Energy has been central for the dramatic increase of productivity of human labour. The tremendously improved, and thereby cheaper, transport that resulting from cheap oil is a key driver in the globalization of our economy and of our life. The economic importance, and the implications, of this largely surpass the importance of the World Trade Organization (WTO) and the EU and other free trade agreements, or possibly one could even say that they are a result of energy use[1]. Despite us living in an industrial society, or as some claim, an information society, agriculture is still very important and the interaction between energy and agriculture has major implications as oil reserves dwindle. It works both ways. It is largely through the use of external energy that labour productivity in farming has increased. On the other hand, historically and ecologically, agriculture was supposed to deliver more energy than it consumed. That was the whole point of farming in the first place. But agriculture of today, and even worse our food system at large, is a huge net consumer of energy. At the same time, expectations are that we will produce more biomass and energy from farming. Those are the reasons for why this chapter discuss the energy and agriculture nexus thoroughly.

Energy costs represent some 3 percent of GDP. This fact can lure us into believing that energy is not so important for our economy. But nothing could be more wrong. Water costs are almost negligible and still most of our economy would collapse if there was no water, well all of it would collapse. If the 3 percent energy costs are taken away, most of the other 97 percent will vanish. Cheap energy, mainly in the form of fossil fuel, is the fuel of our whole economy, all things would grind to halt, like a car without petrol without it. This is also realised by many, even if most politicians try to do a balancing act of overplaying our ability to find other solutions and underplaying our extreme dependency of fossil fuel. It is like we found an enormous bag of candy that someone left, and we just eat and eat. How important energy is, is also reflected in the substantial subsidies that are directed to fossils fuel, which are calculated by IEA to US$ 650 billion in 2008 (UNEP 2011)

Energy use and supply

Since the first oil crisis in the mid 1970s, the energy consumption per capita in high income countries has stagnated. Transport energy is an exception and has almost doubled in the high income countries. Globally, the supply of energy has doubled in the same period. The transportation sector accounts for over a quarter of total world energy use, and the proportion has increased since 1973. Cars, trucks and air transport take most of the transport energy; in the EU, road transport represents 82% and air transport represent 14% of the transport energy. Transport of people both for work and for leisure increase dramatically as people become wealthier. A flight from England to Mallorca was a big thing, and very costly in the 1960s, now it is almost like catching a bus, and would be a lot more so if it weren’t for all the security measures. Unless there is a major shift away from current patterns of energy use, world transportation energy use is expected to grow at 2% per year, with energy use 80% above 2002 levels by 2030 (UNEP 2009, IEA 2009, EU 2010).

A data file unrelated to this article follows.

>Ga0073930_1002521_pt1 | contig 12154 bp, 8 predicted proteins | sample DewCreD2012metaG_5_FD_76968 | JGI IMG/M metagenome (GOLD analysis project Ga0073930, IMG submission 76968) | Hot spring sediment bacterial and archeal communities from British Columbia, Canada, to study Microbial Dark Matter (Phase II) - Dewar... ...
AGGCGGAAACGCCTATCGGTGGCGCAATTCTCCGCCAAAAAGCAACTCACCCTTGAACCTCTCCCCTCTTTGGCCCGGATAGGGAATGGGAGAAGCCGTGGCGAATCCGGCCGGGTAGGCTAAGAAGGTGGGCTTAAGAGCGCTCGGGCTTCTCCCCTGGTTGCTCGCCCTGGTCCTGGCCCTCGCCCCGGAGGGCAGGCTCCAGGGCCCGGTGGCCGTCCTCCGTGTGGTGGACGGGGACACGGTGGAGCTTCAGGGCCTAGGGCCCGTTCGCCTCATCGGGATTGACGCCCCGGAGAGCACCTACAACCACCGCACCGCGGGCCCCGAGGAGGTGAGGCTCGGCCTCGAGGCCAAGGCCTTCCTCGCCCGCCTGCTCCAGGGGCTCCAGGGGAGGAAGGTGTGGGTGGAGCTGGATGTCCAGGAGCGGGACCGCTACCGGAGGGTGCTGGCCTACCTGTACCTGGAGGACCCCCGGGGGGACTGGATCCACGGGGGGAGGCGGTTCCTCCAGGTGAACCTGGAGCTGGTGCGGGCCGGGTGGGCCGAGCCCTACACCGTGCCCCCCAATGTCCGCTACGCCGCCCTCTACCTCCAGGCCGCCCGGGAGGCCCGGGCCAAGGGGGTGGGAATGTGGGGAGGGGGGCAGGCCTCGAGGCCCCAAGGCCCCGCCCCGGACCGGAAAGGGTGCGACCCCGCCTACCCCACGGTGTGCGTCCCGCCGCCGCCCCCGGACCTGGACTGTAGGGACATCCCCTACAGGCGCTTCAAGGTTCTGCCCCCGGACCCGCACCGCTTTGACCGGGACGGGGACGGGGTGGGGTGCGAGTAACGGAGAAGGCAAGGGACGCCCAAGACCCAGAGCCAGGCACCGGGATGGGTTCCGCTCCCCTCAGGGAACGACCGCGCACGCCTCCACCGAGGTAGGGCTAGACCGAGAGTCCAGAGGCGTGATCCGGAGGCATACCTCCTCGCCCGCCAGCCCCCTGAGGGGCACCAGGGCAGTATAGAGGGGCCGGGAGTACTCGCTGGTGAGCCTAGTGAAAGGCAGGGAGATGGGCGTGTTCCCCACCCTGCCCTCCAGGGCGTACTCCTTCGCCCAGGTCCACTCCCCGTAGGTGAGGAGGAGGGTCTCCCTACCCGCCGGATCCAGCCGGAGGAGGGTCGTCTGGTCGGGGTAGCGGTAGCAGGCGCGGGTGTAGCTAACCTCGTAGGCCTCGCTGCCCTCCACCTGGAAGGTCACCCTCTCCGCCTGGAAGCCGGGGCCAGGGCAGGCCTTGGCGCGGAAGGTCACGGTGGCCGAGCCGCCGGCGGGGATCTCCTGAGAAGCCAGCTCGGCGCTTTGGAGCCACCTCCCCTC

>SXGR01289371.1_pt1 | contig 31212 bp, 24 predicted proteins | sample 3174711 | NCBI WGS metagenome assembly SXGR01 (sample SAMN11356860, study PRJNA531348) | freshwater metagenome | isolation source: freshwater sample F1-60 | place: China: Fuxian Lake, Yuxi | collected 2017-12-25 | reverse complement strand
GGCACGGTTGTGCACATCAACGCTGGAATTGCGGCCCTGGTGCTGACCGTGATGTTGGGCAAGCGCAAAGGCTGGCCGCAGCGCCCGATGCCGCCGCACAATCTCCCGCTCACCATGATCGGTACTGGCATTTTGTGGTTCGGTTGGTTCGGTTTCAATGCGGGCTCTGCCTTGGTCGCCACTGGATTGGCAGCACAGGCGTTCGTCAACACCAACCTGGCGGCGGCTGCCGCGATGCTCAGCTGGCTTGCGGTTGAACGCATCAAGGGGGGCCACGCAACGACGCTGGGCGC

With increasing awareness about problem with climate and political and economic uncertainties about oil and gas supplies there is a renewed interest in bio-energy and renewable fuels. It should be noted that the supply of energy from biomass is double the supply of energy from nuclear power and that in developing countries biomass represents a much higher proportion than in the high-income countries. Still fossil fuel represents 80 percent of all supplied energy as can be seen from the graph below.

The energy input per GDP unit is decreasing in most countries and, perhaps surprising, most in China.

The poorest people have very limited access to energy; it is largely limited to firewood that is collected by household members, often women and children, manure or other combustible waste products[2]. Approximately 2.6 billion people live with these as their main energy source (UNIDO 2008). There is a strict energy hierarchy for household energy in the sense that with increasing income people move from wood to coal (charcoal or mineral coal), kerosene, PNG and finally electricity. Around 1.6 billion people have no access to electricity. Apart from the comfort and health advantages of electrical light compared to kerosene or firewood, electrification can lead to substantial economic development. In the Philippines, it is estimated that electrification of the rural areas would have a value of between 81 and 150 dollars per household per year. More than any other factor, access to energy can explain the difference in productivity between poor and rich.

[1] The origin of the EU is actually as a “Coal and steel union”.

[2] In the 1990s, I met farmers in China who used cotton straw as their source of energy for cooking.

The text is an extract from Garden Earth, my forthcoming book